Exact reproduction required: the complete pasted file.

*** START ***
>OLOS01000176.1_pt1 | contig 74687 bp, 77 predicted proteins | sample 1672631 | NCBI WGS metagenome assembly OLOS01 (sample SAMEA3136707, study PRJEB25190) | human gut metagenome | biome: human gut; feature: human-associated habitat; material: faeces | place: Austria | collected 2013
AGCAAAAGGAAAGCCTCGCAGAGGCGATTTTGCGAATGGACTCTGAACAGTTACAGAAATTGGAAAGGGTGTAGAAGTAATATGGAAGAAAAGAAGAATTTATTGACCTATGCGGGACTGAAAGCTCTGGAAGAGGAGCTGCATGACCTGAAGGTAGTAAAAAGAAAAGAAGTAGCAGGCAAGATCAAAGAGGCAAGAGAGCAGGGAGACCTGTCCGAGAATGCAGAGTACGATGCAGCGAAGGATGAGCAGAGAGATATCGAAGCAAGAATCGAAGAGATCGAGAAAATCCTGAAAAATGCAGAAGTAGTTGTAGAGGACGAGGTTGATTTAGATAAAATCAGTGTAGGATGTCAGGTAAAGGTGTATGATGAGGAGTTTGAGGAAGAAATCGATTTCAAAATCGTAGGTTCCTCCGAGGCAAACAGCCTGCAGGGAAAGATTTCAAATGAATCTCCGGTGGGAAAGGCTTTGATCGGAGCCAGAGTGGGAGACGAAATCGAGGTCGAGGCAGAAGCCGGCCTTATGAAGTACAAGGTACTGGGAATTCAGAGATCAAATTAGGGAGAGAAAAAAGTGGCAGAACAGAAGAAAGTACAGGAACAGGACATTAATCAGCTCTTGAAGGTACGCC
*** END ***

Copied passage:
>OLOS01000176.1_pt1 | contig 74687 bp, 77 predicted proteins | sample 1672631 | NCBI WGS metagenome assembly OLOS01 (sample SAMEA3136707, study PRJEB25190) | human gut metagenome | biome: human gut; feature: human-associated habitat; material: faeces | place: Austria | collected 2013
AGCAAAAGGAAAGCCTCGCAGAGGCGATTTTGCGAATGGACTCTGAACAGTTACAGAAATTGGAAAGGGTGTAGAAGTAATATGGAAGAAAAGAAGAATTTATTGACCTATGCGGGACTGAAAGCTCTGGAAGAGGAGCTGCATGACCTGAAGGTAGTAAAAAGAAAAGAAGTAGCAGGCAAGATCAAAGAGGCAAGAGAGCAGGGAGACCTGTCCGAGAATGCAGAGTACGATGCAGCGAAGGATGAGCAGAGAGATATCGAAGCAAGAATCGAAGAGATCGAGAAAATCCTGAAAAATGCAGAAGTAGTTGTAGAGGACGAGGTTGATTTAGATAAAATCAGTGTAGGATGTCAGGTAAAGGTGTATGATGAGGAGTTTGAGGAAGAAATCGATTTCAAAATCGTAGGTTCCTCCGAGGCAAACAGCCTGCAGGGAAAGATTTCAAATGAATCTCCGGTGGGAAAGGCTTTGATCGGAGCCAGAGTGGGAGACGAAATCGAGGTCGAGGCAGAAGCCGGCCTTATGAAGTACAAGGTACTGGGAATTCAGAGATCAAATTAGGGAGAGAAAAAAGTGGCAGAACAGAAGAAAGTACAGGAACAGGACATTAATCAGCTCTTGAAGGTACGCC